As the gateway city to Napa Valley, San Francisco’s own wine-tasting rooms provides the perfect entree into the region. Visitors to San Francisco can explore over 70 wine bars and tasting rooms throughout the unique neighborhoods, and the City is home to several of its own wineries who produce wines with Napa Valley’s fine grapes.
The character of any wine comes from the grapes that go into it, and the character of those grapes is firmly rooted in the place where they are grown. The Napa Valley enjoys the best of all scenarios for fine grapes, superb wines and a great diversity of wine styles.
The most renowned wine-growing region in the Americas, The Napa Valley is one of the smallest, yet most diverse, wine-growing regions in the world. Only 4% of the wine produced in California is from The Napa Valley Appellation.
There are more than 430 wineries in Napa Valley, 95 percent of which are family owned and operated. While Cabernet and Chardonnay are the most widely planted wine grapes, the Napa Valley holds many surprises for wine lovers looking for varieties off the beaten path.
Approximately 120 winery tasting rooms warmly welcome guests for fun and educational tastings and tours that fascinate and engage at all knowledge levels, from new fan to connoisseur. Large or small, our wineries are dedicated to providing guests with extraordinary wines and memorable tasting experiences.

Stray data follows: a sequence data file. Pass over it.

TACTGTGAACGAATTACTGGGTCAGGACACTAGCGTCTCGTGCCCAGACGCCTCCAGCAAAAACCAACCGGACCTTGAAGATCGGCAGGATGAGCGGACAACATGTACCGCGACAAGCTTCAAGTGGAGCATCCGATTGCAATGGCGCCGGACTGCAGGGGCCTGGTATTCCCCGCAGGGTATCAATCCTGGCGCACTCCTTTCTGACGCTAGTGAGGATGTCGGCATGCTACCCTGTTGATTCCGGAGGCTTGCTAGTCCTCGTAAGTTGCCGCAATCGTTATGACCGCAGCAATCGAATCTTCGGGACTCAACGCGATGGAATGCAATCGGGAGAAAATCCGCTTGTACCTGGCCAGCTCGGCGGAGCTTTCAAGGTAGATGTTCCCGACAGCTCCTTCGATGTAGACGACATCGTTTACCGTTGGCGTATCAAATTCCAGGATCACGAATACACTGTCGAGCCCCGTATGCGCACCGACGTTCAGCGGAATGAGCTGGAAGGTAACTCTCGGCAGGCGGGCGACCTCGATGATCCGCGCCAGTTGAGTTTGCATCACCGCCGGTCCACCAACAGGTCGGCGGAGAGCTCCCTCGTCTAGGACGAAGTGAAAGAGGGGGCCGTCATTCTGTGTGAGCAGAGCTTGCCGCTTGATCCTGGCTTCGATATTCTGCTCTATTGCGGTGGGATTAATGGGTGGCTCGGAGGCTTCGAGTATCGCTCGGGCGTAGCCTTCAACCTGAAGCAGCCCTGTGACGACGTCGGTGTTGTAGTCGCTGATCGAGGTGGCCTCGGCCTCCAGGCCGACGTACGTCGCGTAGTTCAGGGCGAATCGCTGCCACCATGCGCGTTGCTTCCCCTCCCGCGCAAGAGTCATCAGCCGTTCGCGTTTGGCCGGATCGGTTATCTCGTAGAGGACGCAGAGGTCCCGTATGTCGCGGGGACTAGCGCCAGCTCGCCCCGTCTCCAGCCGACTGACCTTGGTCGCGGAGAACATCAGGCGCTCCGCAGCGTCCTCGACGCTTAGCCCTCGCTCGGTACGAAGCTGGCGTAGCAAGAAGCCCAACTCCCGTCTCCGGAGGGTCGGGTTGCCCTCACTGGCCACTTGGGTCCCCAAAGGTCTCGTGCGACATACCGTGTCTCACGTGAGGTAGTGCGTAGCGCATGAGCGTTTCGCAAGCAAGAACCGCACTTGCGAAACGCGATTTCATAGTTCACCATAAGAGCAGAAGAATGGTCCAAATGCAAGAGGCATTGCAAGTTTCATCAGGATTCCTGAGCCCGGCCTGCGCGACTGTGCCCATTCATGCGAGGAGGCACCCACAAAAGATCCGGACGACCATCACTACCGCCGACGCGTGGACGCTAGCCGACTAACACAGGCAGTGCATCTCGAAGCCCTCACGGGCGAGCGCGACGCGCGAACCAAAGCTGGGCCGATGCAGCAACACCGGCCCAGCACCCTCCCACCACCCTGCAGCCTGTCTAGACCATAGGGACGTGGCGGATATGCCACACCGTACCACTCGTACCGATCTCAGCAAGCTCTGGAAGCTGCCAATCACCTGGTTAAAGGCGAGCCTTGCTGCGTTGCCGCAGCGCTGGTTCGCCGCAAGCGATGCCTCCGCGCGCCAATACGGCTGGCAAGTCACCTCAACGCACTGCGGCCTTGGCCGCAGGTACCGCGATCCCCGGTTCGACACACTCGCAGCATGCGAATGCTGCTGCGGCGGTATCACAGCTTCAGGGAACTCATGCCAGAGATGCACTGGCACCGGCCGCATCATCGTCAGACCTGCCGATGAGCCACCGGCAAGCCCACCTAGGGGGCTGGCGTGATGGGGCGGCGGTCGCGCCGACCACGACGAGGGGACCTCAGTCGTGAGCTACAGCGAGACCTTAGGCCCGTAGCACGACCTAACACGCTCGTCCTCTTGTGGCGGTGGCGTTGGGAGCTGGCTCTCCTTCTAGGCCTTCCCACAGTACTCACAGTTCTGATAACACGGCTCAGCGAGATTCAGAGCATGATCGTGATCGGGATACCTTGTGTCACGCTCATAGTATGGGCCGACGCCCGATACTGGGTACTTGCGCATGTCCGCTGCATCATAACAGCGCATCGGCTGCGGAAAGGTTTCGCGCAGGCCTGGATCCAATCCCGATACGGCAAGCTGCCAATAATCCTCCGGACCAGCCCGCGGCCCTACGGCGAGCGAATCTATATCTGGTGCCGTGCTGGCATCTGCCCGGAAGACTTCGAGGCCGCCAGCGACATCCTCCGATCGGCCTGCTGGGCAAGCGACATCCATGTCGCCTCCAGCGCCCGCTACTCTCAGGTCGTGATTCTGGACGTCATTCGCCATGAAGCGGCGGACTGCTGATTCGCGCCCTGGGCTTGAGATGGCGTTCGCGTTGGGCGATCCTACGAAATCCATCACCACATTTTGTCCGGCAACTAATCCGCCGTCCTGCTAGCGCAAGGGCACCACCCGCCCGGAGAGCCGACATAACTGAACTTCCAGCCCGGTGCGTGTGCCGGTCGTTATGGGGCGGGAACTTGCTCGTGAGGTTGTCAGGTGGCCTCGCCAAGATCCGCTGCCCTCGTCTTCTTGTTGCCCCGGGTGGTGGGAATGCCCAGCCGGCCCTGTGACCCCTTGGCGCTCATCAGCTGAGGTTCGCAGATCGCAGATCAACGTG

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Napa Valley Appellations
The Napa Valley is itself an appellation, and it has been since it received its own AVA designation in 1981. It is California's first recognized AVA and the second in the United States. Within the Napa Valley appellation exists 15 sub-appellations, including: Atlas Peak, Calistoga, Chiles Valley District, Diamond Mountain District, Howell Mountain, Los Carneros, Mt. Veeder, Oak Knoll District of Napa Valley, Oakville, Rutherford, St. Helena, Spring Mountain District, Stags Leap District, Yountville and Wild Horse Valley.
During the early decades of winemaking in the Napa Valley, grapes were often planted in patchwork pattern vineyards in which many varieties were mixed. But experience has since shown the wisdom of matching grapes with locations whose microclimates and soils are best suited to particular grape varieties.
Within the Napa Valley, regions have emerged that possess distinct microclimates and terrains, imprinting recognizable characteristics on the grapes grown within them.
Vintners and growers within these regions delineate the boundaries of these growing areas, giving them names that reflect their regional designations, or appellations.
Data supporting a proposed American Viticultural Area, or AVA, is submitted to the government, which decides whether the proposed appellation designation will be granted.
Napa Valley Grape-Growing Climate
The Napa Valley has been endowed with the perfect environment to cultivate some of the world’s finest wine grapes and it has been producing legendary American wines for more than a century.
Defined by mountain ranges and influenced by the proximity to the Pacific Ocean, the Napa Valley enjoys a temperate climate perfectly suited to the growing of fine wine grapes.
The long growing season is marked by sunny, warm and dry days followed by cool evenings, an ideal combination for allowing grapes to ripen slowly and evenly. Within the Napa Valley Viticultural Area, the microclimates are distinctive and dramatic. The most moderate temperatures are found in the Carneros region, which is cooled by marine breezes that sweep through the Golden Gate and across San Pablo Bay. Farther up the valley, the Pacific Ocean exerts less influence: temperatures are warmer in the summer and cooler in the winter, and rainfall is greater than in the south. Configuration of hills, exposure and eleva